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This blog offers an international look at the 2016 U.S. presidential campaign. Indeed, campaigners worldwide are fascinated with American election campaigns. We observe relentless paid television advertising, straight-forward attack spots, sophisticated targeting and record-breaking fundraising. One cannot – and should not – simply copy paste American campaign techniques. However, campaigners out there in Europe, Latin America, Africa and Asia can get a lot of inspiration and specific takeaways from the most professional campaign in the world. This is the purpose of this blog.

White men as a problem for Hillary Clinton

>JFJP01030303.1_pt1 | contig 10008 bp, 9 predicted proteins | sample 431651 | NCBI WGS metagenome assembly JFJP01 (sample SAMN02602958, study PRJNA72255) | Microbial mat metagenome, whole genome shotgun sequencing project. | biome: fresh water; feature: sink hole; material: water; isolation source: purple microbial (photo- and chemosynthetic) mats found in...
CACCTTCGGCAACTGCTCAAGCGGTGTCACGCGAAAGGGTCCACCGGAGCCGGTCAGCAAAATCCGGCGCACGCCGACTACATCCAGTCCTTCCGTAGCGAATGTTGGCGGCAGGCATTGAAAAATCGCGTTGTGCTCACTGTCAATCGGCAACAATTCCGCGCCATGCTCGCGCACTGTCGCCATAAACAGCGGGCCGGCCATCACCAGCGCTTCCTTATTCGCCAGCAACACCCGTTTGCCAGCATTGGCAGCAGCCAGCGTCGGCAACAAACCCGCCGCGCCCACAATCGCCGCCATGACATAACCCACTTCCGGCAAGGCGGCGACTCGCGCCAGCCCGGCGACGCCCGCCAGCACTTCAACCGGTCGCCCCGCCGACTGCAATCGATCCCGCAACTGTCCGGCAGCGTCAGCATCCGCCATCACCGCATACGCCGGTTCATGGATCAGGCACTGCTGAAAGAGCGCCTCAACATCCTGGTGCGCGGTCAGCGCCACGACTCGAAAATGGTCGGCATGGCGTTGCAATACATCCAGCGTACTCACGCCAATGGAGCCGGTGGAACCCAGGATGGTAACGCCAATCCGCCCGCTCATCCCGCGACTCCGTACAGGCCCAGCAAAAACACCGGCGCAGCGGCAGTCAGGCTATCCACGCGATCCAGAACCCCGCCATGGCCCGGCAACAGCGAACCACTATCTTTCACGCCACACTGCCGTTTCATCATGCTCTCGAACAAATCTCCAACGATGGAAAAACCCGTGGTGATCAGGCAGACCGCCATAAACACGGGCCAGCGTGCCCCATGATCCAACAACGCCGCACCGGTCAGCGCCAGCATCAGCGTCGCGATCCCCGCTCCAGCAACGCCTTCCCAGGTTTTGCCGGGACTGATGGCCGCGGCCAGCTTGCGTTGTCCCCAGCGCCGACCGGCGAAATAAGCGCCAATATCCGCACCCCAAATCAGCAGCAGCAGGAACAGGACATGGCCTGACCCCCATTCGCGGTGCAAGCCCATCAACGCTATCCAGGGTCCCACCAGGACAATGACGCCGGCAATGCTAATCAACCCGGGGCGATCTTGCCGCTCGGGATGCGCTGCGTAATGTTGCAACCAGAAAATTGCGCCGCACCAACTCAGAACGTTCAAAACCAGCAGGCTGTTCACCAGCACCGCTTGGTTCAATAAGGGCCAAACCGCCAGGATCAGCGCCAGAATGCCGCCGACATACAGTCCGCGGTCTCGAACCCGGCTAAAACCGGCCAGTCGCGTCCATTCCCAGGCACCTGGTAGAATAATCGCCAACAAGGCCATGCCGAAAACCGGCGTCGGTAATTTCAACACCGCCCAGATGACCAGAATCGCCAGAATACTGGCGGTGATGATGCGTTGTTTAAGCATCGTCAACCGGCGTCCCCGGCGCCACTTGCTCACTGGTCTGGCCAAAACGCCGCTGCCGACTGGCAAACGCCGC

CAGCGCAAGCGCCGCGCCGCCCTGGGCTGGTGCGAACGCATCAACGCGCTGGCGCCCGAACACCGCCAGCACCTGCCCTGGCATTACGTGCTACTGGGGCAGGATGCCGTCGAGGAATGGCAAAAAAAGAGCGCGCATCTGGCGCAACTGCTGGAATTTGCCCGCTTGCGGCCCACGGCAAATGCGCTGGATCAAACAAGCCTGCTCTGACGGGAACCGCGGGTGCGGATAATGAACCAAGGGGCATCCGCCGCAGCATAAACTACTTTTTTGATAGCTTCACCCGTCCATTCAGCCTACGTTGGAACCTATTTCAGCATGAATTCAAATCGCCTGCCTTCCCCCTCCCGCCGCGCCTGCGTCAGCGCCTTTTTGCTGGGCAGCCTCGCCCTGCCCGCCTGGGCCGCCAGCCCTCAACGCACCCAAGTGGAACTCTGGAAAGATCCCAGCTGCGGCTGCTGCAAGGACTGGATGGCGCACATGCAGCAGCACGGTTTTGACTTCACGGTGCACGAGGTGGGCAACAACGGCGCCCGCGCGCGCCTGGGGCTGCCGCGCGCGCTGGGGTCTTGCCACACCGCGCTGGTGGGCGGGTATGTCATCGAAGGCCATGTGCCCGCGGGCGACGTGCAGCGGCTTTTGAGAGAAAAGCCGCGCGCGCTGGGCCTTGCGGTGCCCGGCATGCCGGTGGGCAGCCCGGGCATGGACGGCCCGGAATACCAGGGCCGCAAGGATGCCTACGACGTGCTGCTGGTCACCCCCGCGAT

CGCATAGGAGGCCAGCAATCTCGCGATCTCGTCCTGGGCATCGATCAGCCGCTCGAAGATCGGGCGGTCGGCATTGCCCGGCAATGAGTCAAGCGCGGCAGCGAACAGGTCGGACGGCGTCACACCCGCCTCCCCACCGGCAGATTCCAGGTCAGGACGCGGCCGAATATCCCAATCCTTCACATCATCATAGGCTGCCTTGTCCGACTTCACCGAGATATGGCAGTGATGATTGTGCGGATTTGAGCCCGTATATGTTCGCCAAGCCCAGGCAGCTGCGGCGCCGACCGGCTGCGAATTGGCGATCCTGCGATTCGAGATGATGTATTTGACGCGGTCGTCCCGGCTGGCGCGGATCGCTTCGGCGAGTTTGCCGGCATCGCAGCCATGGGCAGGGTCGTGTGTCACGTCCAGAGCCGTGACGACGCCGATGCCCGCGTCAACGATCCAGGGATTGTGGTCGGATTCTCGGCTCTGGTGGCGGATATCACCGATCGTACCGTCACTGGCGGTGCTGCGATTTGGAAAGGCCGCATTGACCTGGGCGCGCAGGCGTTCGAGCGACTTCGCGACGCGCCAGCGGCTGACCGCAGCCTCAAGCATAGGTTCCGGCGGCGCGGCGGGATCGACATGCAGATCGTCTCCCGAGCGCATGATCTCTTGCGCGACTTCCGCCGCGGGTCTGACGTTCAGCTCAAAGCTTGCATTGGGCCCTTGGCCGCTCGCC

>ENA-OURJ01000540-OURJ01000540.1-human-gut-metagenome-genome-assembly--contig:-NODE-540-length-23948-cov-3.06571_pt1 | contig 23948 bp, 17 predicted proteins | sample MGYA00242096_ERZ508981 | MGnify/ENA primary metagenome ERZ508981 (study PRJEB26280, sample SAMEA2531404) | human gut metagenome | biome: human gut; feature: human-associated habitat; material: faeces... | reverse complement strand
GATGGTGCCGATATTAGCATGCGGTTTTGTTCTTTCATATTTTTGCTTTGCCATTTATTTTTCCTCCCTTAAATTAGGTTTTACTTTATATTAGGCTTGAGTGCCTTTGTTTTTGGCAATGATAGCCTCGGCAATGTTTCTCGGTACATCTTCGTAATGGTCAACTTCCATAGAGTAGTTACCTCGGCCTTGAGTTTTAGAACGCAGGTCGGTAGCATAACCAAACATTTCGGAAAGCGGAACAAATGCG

Donald Trump is most popular among white men, in particular among white men with no college degree and lower income. Hillary Clinton, on the other hand, is far from giving up on them. Hence why an important part of her nomination speech was dedicated to workers’ rights, minimum wage, support for small businesses and other so-called pocket book issues. She can also strategically use Bill Clinton as a secret joker communicating to them, as he reminds the American middle class of the good 1990is. Also, she doesn’t need to win a majority of white voters. It’s nothing new that white voters are leaning Republican. According to the Gallup surveys, the last Democratic Presidential candidate who won a majority of white voters was LBJ in 1964. She can win without a majority of white voters. In fact, I remember one of the pundits say in 2012 that the U.S. is no longer a country of white married people. Meaning to say that it’s no longer the favorite candidate of white married people that automatically wins the election. But she shouldn’t fall too low among white voters either. As a rule of thumb, she should carry at least 38% of them in order to be in good shape on Election Day. More on this in my interview on Swiss national television (in German language): www.srf.ch/sendungen/10vor10/Clinton

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